The Times West Virginian

WVU Sports

June 12, 2011

‘I would fight a war for that man’

WVU players discuss Stewart resignation

MORGANTOWN — If you were looking for West Virginia University players to be ripping on their former coach Bill Stewart on Saturday morning when they finished with their brief workout and a couple of meetings with their former coach and the man who is taking over, Dana Holgorsen, the Puskar Center was not the place to be.

If Bill Stewart wasn’t the right coach for athletic director Oliver Luck, he was in many ways the right coach for the players he was leaving.

Take Jeff Braun, the offensive lineman from Westminster, Md.

“I would fight a war for that man,” Braun said as the mechanics of passing the torch from one regime to another began.

“I’ve known him since my junior year in high school,” Braun said of Stewart, whose three-year career came to an end when he tendered his resignation under pressure on Friday afternoon. “He personally recruited me.”

Stewart, Braun said, was different than most coaches. He cared, not so much about the football player, but about the person.

“I know day in and day out for the past six years that I’ve known the man he takes a step in the right direction and he treats each and every one of his players like he was his son,” Braun said. “I’ve seen that first hand.

“He would tell you things, and they wouldn’t hit you until you went home,” Braun continued. “He cared about you as a person.”

He also understands why Stewart seemed to deteriorate when Holgorsen was hired as a coach-in-waiting, a situation that had no way of working.

“Whatever has happened these six months, I can’t imagine what he’s going through,” Braun said. “Any person who has a dream job and to realize it’s your last year, that’s tough. I know, just as a football player, it’s a different context, but I’ll be a senior next year and it will be the last year I’m doing something I love.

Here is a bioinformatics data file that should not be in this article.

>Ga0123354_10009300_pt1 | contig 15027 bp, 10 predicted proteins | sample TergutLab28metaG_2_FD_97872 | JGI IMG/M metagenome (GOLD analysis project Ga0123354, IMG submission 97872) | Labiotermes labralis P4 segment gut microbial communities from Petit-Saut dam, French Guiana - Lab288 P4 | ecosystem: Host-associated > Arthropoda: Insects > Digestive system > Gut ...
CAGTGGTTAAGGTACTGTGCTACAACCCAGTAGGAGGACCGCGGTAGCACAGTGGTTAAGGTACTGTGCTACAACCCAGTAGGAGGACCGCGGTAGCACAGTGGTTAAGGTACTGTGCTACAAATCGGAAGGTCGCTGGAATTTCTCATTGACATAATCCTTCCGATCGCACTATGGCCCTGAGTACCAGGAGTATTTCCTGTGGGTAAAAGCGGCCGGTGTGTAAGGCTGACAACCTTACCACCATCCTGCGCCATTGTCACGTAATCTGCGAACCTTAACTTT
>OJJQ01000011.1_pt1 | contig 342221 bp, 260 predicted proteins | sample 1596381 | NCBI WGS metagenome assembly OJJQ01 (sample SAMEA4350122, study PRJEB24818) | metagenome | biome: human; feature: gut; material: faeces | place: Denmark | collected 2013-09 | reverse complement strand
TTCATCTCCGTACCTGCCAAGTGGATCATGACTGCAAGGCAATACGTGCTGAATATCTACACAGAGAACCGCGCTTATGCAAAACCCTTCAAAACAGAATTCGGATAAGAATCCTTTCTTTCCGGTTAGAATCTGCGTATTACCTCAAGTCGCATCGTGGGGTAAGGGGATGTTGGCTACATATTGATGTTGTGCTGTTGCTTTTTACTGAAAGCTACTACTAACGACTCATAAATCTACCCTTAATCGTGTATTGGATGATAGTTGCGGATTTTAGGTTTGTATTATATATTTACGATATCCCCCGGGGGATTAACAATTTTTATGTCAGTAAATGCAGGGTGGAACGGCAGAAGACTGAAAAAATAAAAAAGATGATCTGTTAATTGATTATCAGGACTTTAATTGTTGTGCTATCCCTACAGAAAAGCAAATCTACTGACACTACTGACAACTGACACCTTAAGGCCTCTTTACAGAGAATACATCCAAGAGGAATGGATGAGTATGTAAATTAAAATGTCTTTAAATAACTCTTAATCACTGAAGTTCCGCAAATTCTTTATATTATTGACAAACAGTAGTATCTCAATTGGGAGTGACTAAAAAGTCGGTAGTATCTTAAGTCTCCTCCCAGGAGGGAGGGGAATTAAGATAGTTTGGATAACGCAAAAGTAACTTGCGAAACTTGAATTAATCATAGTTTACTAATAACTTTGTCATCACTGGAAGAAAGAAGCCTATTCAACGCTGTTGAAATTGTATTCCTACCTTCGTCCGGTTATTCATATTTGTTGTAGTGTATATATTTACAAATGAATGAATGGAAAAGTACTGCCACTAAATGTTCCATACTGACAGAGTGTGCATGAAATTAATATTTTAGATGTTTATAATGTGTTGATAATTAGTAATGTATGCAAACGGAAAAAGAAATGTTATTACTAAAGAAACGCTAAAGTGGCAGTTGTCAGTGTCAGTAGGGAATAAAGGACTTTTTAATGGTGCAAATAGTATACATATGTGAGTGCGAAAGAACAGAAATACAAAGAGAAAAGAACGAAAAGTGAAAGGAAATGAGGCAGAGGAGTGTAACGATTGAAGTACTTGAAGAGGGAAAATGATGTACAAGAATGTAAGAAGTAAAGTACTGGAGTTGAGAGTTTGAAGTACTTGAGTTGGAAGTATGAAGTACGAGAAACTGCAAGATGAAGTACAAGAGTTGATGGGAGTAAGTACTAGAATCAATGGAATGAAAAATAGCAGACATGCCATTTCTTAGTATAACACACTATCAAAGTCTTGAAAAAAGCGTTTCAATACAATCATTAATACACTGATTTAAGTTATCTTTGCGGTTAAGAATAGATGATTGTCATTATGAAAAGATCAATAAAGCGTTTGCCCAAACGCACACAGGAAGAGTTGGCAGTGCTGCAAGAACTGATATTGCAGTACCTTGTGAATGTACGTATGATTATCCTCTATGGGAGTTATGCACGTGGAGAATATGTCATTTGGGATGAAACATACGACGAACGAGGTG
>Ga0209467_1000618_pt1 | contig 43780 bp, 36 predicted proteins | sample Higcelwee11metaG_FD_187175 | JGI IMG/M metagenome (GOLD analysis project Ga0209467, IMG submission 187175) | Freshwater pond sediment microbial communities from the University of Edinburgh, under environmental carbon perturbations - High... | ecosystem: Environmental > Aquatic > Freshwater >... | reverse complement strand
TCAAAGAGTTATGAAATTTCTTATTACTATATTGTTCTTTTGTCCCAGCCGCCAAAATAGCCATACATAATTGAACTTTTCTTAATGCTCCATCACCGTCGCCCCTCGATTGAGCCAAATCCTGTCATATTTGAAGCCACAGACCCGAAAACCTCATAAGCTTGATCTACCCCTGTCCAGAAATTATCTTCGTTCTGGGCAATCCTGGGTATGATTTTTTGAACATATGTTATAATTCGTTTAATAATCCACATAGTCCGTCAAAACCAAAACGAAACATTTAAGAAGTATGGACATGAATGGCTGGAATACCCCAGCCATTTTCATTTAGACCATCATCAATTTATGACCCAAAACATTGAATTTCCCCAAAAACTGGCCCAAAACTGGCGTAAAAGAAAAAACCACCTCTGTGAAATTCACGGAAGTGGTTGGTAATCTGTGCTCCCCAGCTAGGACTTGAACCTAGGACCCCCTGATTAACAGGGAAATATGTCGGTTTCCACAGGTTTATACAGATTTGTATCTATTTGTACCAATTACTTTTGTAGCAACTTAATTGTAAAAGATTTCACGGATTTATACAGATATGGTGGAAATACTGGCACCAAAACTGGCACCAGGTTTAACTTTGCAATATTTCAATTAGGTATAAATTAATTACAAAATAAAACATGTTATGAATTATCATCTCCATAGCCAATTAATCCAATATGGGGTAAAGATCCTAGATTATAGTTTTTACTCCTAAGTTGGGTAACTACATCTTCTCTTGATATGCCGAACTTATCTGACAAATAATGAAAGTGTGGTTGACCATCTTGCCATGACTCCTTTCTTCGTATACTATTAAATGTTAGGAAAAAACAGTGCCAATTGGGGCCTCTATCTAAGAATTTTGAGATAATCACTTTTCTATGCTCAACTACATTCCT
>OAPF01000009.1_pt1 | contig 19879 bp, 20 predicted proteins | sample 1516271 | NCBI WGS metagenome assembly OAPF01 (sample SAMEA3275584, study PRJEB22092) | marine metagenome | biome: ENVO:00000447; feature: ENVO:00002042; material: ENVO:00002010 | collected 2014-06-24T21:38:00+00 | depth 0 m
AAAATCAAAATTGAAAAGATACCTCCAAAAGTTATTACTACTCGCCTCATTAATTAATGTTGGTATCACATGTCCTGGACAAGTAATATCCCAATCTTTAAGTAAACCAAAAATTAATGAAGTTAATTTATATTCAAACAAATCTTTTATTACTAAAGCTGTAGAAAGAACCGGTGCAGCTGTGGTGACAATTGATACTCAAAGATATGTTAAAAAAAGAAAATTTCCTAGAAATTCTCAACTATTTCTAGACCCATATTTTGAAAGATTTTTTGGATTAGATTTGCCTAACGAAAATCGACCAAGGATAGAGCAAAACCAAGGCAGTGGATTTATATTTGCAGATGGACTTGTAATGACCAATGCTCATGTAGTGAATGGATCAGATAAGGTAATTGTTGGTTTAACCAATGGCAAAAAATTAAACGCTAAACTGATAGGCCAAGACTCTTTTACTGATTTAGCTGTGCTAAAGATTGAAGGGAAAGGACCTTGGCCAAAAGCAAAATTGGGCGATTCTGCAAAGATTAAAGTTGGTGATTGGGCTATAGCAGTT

“You may have your faults, but that’s not going to judge a person’s character in the end. One mistake doesn’t change anything I feel on coach Bill Stewart at all.”

Braun understands that Stewart probably made some mistakes that cost him his job. He refuses, however, to hold that against him.

“Everyone makes mistakes. Whether or not Coach Stew made a mistake, I don’t know. To tell the truth, I don’t care,” he said.

Cornerback Keith Tandy had similar feelings about Stewart.

“I loved Coach Stewart ever since I’ve been here. I felt bad about how it ended. He was a real good guy,” he said. “It is better for the program for him to resign now. Now you don’t have tension.”

The coach-in-waiting situation was a problem for the players through the spring.

“When out there you want to focus on making plays, not worrying about who to listen to,” Tandy said.

But here was Stewart, the head coach, and Holgorsen, his anointed replacement.%

  “A lot of times they will tell you different things and you are thinking, ‘Man, who do I listen to?’” Tandy admitted.

Holgorsen, as hard as it is to imagine, is Tandy’s third head coach at WVU. What’s more, he was recruited by Butch Jones, who is now Cincinnati’s head coach.

He admits he never thought he’d be playing for Holgorsen while here, but is happy that the indecision and uncertainty is over.

This past week, the rumors about Stewart’s future and the backlash of Holgorsen’s antics at a Charleston-area casino led to tension among the players who were trying to make it through the summer.

“People back home calling and trying to find out what’s going on, people here trying to find out what’s going on, and I’m telling them, ‘I’m finding out like you’re finding out.’ We look on ESPN and it’s news to us, too,” Tandy said.

“Every time it was on ESPN I’d get three or four text messages, my Momma would call from back home, everyone trying to find out what’s going on, and I don’t know what’s true and what to believe.”

And so it went, everyone crying out for some relief.

Stewart eventually did it for the good of the team, which was what he told the team when he met with them in the morning.

He told them that he would still be a Mountaineer, that he’d be wearing his gold and blue on Saturdays.

“The only thing that’s different is I’ll be wearing red, white and blue on Friday to root for my son (Blaine, who attends Morgantown High),” he reportedly said.

The crowd he and Holgorsen spoke to in separate meetings was sparse, most of the players having left town for down time before drills really kick in later in the summer.

“He talked briefly, but he had a smile on his face,” Braun said. “He would tell you things and they wouldn’t hit you until you go home. He was worried about you as a person more than a football player.”

Email Bob Hertzel at

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